Appendices - Hirohito's War
O. Japanese – Soviet Conflict in Siberia, Mongolia and Manchuria
Russo-Japanese Relations from the Late Nineteenth Century: At the start of 1941 both Japan and the Soviet Union faced critical issues that superseded their long-term rivalry for dominance in northeast Asia. It was a rivalry that had emerged with imperial Russia’s nineteenth century expansion into the vast, sparsely populated territories of Siberia, Mongolia and Kazakhstan. Although Russians had started to occupy Siberia as far back as the sixteenth and seventeenth centuries, in ways that can be compared with the later occupation of America by European colonists, it was trade and industrialization that prompted the later more aggressive eastward expansion by the Russian state. Miners, accountants, lawyers and corporations increasingly took the place of Cossack hunters, fur traders and land hungry peasants.
The newcomers created wealth and brought with them the familiar social institutions and culture of civil society in their wake. Peter Semenov-Tyan-Shansky, a leading Russian academic in the fields of botany, zoology and geology, who stayed in Barnaul in 1856–1857, wrote:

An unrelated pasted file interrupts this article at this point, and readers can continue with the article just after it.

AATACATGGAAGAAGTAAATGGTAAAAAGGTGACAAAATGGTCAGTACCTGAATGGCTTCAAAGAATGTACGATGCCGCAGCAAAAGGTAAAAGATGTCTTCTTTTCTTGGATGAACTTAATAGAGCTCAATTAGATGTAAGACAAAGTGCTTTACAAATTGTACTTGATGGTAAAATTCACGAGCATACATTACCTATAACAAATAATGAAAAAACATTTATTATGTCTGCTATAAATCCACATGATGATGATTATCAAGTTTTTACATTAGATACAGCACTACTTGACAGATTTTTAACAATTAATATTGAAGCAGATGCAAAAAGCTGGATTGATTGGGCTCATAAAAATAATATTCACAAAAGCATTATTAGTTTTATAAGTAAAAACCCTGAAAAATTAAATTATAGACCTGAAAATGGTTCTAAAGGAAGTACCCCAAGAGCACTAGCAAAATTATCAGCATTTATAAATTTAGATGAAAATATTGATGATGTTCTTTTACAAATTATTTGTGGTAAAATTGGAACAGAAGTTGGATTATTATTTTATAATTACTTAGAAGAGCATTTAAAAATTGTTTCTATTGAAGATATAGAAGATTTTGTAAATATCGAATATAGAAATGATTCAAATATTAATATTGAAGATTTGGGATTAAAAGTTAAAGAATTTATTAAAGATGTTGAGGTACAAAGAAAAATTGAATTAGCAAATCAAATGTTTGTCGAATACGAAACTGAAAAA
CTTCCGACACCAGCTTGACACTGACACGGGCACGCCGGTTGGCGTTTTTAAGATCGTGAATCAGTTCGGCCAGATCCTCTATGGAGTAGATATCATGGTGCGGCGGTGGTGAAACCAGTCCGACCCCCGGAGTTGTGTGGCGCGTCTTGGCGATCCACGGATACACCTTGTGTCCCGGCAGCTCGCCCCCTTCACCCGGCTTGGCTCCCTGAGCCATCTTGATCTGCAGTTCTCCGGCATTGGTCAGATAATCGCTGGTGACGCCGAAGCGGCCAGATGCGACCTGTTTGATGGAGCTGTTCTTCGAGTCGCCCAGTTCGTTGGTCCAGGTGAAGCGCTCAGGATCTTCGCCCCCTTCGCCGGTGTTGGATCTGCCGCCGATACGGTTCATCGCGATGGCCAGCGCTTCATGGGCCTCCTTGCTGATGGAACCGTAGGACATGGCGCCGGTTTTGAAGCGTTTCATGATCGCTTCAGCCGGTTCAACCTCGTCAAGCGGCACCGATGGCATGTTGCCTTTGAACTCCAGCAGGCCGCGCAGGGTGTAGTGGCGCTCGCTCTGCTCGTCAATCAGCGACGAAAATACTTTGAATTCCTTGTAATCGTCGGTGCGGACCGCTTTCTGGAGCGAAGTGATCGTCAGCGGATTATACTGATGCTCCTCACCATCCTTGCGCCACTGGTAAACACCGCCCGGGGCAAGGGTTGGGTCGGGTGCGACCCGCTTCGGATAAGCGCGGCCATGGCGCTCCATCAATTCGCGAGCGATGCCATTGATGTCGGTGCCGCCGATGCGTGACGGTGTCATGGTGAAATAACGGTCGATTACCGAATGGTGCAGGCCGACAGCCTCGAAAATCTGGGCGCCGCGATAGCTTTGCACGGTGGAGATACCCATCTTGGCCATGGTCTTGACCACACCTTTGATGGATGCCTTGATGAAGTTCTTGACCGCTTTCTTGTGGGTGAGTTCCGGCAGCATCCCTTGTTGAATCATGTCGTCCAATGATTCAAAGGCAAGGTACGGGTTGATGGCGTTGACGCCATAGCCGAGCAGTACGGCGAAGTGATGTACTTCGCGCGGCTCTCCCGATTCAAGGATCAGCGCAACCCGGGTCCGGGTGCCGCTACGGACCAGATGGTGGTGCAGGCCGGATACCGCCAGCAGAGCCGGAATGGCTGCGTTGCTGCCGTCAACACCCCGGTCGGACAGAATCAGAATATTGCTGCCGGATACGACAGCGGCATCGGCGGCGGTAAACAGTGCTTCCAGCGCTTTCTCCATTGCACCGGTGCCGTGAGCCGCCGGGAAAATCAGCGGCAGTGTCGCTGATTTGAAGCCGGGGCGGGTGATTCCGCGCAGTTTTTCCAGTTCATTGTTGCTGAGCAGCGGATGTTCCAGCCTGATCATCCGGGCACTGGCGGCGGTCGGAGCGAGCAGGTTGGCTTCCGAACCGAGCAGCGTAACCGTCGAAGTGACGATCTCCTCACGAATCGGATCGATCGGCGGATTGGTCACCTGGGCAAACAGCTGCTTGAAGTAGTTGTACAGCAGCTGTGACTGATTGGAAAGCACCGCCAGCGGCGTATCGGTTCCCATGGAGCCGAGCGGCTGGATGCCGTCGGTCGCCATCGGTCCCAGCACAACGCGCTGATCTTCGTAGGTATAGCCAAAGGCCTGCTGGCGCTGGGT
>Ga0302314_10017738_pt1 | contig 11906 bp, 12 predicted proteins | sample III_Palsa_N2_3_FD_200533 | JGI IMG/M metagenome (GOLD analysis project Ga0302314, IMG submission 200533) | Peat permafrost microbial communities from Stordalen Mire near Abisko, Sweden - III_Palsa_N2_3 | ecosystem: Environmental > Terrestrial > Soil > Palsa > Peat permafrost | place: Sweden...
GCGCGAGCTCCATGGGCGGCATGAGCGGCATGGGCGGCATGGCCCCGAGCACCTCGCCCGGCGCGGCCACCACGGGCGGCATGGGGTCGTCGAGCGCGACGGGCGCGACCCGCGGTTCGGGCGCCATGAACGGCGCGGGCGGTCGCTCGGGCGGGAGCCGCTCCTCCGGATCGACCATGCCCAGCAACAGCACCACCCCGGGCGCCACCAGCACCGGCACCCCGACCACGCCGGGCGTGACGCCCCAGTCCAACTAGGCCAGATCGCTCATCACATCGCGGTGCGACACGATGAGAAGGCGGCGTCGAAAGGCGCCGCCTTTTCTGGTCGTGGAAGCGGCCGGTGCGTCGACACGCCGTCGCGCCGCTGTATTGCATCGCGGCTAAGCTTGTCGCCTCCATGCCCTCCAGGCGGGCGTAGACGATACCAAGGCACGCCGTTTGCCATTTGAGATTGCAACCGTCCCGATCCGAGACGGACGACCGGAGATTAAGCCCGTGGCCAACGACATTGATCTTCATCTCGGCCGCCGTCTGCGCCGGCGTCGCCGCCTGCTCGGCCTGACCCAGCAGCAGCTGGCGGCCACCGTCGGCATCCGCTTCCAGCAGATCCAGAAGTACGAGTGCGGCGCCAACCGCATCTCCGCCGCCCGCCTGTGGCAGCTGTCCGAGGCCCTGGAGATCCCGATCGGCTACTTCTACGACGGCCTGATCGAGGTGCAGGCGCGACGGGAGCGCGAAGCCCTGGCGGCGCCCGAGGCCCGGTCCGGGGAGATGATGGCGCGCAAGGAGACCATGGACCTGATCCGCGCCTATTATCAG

“The richness of the mining engineers of Barnaul was expressed not merely in their households and clothes, but more in their educational level, knowledge of science and literature. Barnaul was undoubtedly the most cultured place in Siberia, and I’ve called it Siberian Athens . . .”1
Leading intellectuals such as playwright Anton Chekhov, who travelled through Siberia on his way to Sakhalin Island in 1890, explored the Wild east in the same way that writers such as Mark Twain explored the Wild West [Roughing It, 1972]. Not all travels to the east were voluntary. Novelist Fyodor Dostoevsky, along with many dissident intellectuals, was exiled to a katorga (penal camp) near Omsk, and pressed into military service in Semey in eastern Khazakhstan. He married his first wife in the mining and ironworking city of Novokuznetzk (literally: the new-smiths).
A cash strapped Russian state, faced by the repayment of a £15m Rothschild loan and seemingly indifferent to the east, and which had sold Alaska and the Aleutian Islands to the United States for Us$7.2m in 1867, had by the end of the century woken up to the economic and geopolitical potential of their far flung Siberian empire. Like the United states and the other imperial powers embedded in China and South East Asia, Imperial Russia also looked to the emerging potential of Chinese markets.